(continued...)

Posted by: Susannah on Monday, 5 November 2012 at 6:46pm GMT

(concluding...)

In the case of the transsexual women I cite, they have been denied their legal pension rights and other legal protections (such as the unlikely but unpleasant prospect of wrong-sex imprisonment) because Christian apologists lobbied for a Gender Recognition Certificate to be denied any transsexual woman who would not first divorce the person she loves.

This shocking "defence" of marriage is an appalling indictment of the law, simply out of the phobia of two women being married (which they still are), and thankfully it is an anomaly that Equal Marriage would remove.

How bizarre that some of the very people who champion marriage argued for the divorce of happily married people, and how lovely that these women surrendered their pension rights and all other legal recognitions, because both partners refused to renounce their marriage vows.

What is decent and right for these legally married lesbian couples should also be legally right for all other lesbian couples (and gay couples) and the sky would not fall in.

The requirement to divorce the person you love, withholding legal rights unless you do, is a disgraceful feature of current British law directed at transsexual women, purely because two people with vaginas loving each other is anathema to a religious lobbiests who pressured for this draconian clause to be added.

Equal marriage expresses a generosity of spirit that respects the love of couples like these. How horrific! Two people loving each other and wanting marriage vows and blessing to the end of their lives!

Posted by: Susannah on Monday, 5 November 2012 at 6:48pm GMT

Tobias:

Even though affinity is an effect produced by marriage, it demonstrates that marriage intentionally creates and is congruous with a framework of family relationships, rather just one between two people.

You stated: 'I raise the RC and other national law to demonstrate that this is an arbitrary principle, and that change is possible.'

That an aspect of law can vary from state to state does not make it arbitrary, i.e. an unreasonable demand, or an unjust imposition of state authority. The rationale that undergirds UK marriage laws is reasonable, systematic and fair.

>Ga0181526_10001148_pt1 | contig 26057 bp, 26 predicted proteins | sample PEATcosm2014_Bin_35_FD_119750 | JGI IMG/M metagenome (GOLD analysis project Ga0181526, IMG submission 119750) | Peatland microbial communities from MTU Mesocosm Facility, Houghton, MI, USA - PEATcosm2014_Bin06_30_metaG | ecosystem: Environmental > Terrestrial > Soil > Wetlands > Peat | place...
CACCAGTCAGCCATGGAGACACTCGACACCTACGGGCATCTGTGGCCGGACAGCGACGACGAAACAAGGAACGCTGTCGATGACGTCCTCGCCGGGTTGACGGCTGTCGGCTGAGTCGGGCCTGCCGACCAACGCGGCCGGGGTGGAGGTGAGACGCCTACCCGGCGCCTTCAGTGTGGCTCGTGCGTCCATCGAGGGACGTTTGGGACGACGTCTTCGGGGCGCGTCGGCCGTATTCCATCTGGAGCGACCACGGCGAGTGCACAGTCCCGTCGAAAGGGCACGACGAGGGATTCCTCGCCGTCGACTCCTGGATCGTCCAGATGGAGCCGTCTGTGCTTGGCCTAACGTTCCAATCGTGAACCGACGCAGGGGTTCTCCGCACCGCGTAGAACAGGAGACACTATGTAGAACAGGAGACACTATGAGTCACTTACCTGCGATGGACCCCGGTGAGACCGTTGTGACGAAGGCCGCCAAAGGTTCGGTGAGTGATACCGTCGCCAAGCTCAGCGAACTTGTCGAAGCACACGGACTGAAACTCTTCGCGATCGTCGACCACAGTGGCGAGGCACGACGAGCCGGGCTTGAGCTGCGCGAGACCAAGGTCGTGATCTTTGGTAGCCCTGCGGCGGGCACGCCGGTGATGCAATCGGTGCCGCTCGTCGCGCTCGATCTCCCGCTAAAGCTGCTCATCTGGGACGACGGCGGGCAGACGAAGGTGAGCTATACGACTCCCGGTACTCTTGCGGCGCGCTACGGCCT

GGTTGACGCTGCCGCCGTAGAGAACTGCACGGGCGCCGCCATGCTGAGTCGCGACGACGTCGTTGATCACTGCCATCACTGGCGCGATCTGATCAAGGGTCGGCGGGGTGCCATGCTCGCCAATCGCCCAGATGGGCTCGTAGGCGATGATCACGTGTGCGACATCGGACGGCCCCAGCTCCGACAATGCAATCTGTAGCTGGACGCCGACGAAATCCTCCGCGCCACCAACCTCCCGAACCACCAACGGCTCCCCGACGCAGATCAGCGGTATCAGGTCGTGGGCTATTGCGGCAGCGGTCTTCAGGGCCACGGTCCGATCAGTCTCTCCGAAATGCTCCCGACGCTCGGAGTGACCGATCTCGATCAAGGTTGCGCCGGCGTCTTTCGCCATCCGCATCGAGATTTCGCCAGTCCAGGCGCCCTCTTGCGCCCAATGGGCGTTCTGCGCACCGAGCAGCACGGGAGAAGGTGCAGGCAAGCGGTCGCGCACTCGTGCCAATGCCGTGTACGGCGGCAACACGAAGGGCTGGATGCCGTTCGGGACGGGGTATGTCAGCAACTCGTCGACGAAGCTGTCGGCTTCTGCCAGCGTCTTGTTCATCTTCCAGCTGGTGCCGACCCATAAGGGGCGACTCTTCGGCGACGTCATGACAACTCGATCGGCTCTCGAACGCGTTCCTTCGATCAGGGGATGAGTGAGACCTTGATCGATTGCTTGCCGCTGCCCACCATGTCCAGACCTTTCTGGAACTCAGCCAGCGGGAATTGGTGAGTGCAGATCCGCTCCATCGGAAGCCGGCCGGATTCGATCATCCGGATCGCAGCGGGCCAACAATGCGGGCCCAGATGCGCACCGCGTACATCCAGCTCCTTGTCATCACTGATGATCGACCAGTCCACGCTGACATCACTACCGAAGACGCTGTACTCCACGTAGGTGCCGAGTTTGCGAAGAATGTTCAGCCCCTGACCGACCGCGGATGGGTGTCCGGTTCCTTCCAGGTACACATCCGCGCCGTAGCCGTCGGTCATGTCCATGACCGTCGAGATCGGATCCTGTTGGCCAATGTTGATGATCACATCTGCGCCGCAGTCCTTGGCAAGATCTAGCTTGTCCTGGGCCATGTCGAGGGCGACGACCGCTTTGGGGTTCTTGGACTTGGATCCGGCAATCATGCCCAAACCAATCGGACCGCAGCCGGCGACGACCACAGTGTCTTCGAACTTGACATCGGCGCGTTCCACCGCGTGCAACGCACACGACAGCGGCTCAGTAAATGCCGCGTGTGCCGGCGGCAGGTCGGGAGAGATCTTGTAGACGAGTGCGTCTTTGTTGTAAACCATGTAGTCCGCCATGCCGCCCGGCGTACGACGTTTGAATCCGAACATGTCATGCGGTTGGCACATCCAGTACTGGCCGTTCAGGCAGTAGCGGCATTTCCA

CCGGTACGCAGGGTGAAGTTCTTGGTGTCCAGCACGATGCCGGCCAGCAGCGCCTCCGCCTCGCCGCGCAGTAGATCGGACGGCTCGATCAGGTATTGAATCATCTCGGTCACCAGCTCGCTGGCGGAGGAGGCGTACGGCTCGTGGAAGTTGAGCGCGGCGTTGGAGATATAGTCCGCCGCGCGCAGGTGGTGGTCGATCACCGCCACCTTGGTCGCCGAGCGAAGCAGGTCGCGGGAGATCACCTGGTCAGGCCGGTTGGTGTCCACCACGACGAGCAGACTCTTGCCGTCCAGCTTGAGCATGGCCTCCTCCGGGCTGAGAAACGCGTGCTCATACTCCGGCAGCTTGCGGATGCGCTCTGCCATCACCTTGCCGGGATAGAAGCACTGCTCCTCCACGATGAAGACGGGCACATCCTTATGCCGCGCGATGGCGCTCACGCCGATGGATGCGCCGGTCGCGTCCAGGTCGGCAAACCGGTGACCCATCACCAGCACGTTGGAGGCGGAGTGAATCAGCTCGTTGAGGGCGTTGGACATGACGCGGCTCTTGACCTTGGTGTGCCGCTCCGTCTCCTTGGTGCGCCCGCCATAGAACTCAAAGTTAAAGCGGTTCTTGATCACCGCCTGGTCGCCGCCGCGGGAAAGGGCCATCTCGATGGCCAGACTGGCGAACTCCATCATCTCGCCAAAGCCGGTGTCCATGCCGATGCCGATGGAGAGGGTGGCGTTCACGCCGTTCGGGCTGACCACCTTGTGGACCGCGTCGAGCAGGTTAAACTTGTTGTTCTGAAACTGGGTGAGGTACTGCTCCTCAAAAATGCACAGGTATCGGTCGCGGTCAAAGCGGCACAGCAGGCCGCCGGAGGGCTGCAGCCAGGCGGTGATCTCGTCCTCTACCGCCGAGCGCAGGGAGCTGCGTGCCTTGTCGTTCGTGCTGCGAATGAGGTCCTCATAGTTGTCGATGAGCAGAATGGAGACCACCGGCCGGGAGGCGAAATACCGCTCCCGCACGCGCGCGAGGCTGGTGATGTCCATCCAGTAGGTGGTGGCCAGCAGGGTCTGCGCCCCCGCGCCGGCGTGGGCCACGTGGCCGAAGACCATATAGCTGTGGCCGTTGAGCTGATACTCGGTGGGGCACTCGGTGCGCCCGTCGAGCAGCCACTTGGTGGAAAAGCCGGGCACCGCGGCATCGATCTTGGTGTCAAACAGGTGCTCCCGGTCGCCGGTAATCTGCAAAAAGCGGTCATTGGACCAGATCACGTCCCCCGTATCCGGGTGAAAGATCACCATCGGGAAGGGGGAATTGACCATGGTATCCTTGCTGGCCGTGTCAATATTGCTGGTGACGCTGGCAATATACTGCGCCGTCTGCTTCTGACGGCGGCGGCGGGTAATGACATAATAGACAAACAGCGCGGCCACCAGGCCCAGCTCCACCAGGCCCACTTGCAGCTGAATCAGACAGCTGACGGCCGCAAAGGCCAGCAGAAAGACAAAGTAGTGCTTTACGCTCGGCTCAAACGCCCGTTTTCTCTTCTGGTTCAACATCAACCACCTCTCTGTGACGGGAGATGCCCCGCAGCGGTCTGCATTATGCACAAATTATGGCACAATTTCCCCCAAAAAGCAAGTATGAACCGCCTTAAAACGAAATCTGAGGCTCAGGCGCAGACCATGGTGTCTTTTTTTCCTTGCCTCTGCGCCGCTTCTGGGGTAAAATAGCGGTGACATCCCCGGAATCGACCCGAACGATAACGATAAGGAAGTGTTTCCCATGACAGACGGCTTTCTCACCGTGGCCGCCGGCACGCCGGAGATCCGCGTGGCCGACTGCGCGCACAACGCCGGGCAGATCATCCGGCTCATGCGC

As I said in other posts, change is always possible. The question we must ask is whether any part of the current regulations or any part of the proposed changes is necessary and reasonable.

My replies have focused on the intent, and the consent, as laid out in English civil law (Scots Law differs) as I believe that this is directly pertinent to the proposals.

Concerning the question that you pose of a permanently impotent man, you say the fiancée consents to wed him, knowing of the condition. Your point is that if opposite-sex partners can marry by consenting to a person's incapacity to consummate, same-sex partners should be allowed to do the same.

Therefore, I ask you to consider the incapacity which the fiancée has consented to accept. It is a decision based on the health incapacity of one person. The relationship was constituted such that, were both healthy, they would consummate. The law focuses on how the marriage is constituted to achieve the minimal intended outcome, not the individual capacity of either party. It is voidable, but not void.

Incapacity ceases with the cause which produces it. The cause of non-consummation for same-sex partners is not individual, but the intended constitution of *all* same-sex relationships. This sort of incapacity cannot vary between similarly constituted pairings of different individuals. This is not voidable, but void by constitution. By the formation alone, it contradicts the intent understood in law to be a reasonable expectation of a valid marriage. Neither can the discretion applied to such a pairing vary, hence there is no legal allowance for it.

The legally understood intent of married partners to consummate therefore remains a consistent and reasonable principle.

Posted by: David Shepherd on Monday, 5 November 2012 at 9:01pm GMT

This is words, words, words, but the driving force behind the intention to change the law is not words but the recognition that people live real lives and have feelings and that lesbian and gay couples can sustain marriage and benefit both themselves and society through it.